For Nicholas Pope’s second solo show at The Sunday Painter we concentrate mostly on a new body of work and its engagement with a new medium, a soft furnishing of sorts, typical to the artists work, in which older drawings have been revisited and transmitted into a different medium.
This new medium is deep pile carpet which lends itself perfectly to the wobbly colourful drawings that are always the starting point for anything that Pope creates. Drawn to a strange domestic purgatory, Pope has a long running fascination and has previously even drawn up a plan of turning an ‘A road service station’ into a kind of cathedral of art and contemplation.
Deep pile carpet, Judeo Christian theology, Service stations; they all seem to speak something of a kind of Englishness that exists outside of time.
The simplicity of moving in a direction and having only that route to consider seems an apt metaphor for the day to day work that Pope has found himself in from 1982 to the present day, following a visit to Tanzania where Pope was struck down by encephalitis and then Parkinson’s.
A cerebral shattering fragmentation of reality, followed by a cognitive reshuffling, Pope could only go in one direction, could only make in one way.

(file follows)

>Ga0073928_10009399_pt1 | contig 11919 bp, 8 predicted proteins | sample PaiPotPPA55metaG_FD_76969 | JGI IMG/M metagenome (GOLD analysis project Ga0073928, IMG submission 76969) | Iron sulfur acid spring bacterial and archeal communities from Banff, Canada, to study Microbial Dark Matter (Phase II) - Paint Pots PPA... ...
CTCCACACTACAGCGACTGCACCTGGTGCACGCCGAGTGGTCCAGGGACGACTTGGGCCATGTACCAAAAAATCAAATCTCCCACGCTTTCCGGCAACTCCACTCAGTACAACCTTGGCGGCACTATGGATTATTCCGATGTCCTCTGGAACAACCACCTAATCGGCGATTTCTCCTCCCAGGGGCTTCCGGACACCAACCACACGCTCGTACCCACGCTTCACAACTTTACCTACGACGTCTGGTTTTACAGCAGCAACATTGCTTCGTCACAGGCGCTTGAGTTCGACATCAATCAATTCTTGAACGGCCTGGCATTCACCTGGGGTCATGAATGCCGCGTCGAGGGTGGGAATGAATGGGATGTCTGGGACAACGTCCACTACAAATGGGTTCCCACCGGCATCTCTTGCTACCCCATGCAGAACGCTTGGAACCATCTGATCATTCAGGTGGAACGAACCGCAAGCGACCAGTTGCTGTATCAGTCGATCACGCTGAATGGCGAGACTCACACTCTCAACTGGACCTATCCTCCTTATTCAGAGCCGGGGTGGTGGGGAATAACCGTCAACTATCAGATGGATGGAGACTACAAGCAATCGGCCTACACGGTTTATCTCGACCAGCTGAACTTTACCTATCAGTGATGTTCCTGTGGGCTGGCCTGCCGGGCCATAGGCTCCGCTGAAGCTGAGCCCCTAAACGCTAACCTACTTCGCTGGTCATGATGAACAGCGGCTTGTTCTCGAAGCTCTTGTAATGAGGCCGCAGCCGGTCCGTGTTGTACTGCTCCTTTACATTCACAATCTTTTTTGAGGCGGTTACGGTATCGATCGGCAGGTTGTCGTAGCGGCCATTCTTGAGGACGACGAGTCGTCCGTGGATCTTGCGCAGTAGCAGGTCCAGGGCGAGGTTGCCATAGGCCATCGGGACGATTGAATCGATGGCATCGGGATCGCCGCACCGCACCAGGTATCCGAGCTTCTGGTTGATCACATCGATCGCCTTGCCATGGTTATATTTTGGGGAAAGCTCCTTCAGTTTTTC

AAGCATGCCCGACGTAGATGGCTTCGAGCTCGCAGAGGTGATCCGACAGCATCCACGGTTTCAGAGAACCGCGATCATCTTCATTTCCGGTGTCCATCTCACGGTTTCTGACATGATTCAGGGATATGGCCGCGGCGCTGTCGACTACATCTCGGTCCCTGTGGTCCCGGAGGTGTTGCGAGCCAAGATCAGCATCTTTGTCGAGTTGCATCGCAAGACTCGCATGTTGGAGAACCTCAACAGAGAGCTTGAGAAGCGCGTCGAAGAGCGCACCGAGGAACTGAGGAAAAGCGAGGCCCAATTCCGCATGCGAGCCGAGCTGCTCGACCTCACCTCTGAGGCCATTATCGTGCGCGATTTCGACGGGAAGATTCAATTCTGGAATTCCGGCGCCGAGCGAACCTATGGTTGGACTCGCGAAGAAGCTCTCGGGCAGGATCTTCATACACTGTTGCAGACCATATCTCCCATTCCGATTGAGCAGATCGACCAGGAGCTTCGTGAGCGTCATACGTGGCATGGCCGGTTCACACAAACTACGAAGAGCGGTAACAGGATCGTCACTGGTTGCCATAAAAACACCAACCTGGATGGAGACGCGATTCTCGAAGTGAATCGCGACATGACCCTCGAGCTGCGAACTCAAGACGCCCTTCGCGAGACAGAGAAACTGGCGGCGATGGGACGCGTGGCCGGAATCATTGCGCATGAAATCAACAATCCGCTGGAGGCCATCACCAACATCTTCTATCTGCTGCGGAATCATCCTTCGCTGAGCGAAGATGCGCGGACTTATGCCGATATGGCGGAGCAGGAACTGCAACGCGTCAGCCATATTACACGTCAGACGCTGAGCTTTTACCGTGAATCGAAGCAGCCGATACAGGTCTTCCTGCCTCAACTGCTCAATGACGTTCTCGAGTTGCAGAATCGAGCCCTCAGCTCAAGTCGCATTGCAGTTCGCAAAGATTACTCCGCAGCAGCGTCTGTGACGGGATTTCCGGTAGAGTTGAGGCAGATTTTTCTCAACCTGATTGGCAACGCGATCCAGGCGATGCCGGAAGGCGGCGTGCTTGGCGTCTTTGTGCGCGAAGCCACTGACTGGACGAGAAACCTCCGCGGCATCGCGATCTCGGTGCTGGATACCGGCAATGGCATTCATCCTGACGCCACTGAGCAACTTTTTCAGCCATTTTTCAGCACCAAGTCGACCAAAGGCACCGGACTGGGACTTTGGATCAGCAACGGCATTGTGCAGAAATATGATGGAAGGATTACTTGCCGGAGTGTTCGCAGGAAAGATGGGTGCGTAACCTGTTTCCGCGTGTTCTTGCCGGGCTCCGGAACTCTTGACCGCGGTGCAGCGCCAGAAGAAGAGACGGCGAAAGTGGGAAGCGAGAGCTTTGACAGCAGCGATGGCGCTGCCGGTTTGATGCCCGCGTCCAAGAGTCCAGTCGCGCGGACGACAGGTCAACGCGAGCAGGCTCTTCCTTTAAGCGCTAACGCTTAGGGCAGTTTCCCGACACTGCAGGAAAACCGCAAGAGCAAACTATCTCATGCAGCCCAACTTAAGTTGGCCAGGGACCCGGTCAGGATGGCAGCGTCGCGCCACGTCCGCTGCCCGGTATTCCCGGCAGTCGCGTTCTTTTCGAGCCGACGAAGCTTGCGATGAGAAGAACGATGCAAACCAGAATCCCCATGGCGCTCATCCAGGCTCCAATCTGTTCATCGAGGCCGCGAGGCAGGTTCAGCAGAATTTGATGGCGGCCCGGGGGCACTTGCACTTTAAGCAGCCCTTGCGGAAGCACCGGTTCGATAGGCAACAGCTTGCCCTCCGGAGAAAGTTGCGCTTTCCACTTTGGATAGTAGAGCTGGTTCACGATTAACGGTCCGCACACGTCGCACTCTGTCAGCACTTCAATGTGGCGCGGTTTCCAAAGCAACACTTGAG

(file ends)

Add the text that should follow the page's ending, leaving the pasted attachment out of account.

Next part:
Creation as self-excavation helped Pope come to terms with his new reality. To quote Einstein, ‘the distinction between the past, present and future is only a stubbornly persistent illusion’. We should consider that a truer representation of what we experience to be more like white noise with all the moments sitting jumbled together in the same plain and not the reassuring chronology we are so fortunate to be presented by our own brains in order to keep us ‘sane’.
There might be three and a half decades between the creation of a drawing and its transmutation into deep pile rug but there’s also no time at all.
Speaking of the cerebral, you walked past a few strange objects on your way in. Never before exhibited Helmet works now showing in the upstairs gallery of The Sunday Painter, perhaps these hold the key, the Rosetta stone of Pope. You might be able to persuade the tired looking person who greeted you downstairs from their windowless office, to allow you to poke your head inside, in the pursuit of artistic understanding of course.
Drawing, sculpture, hard materials, soft materials, transmutations, journeys, time, the reason Pope was in Tanzania and therefore contracted his illness was his deep respect for the Makonde Carvers. A Makonde myth says that the mother of all the Makonde was originally a wooden carving that came to life, a sort of morphing from dreams to reality via abstract form, things seeming to come full circle. Either way we are left feeling strangely resolved amongst the recognised and unrecognisable forms and poorly remembered biblical references peppered throughout the exhibition.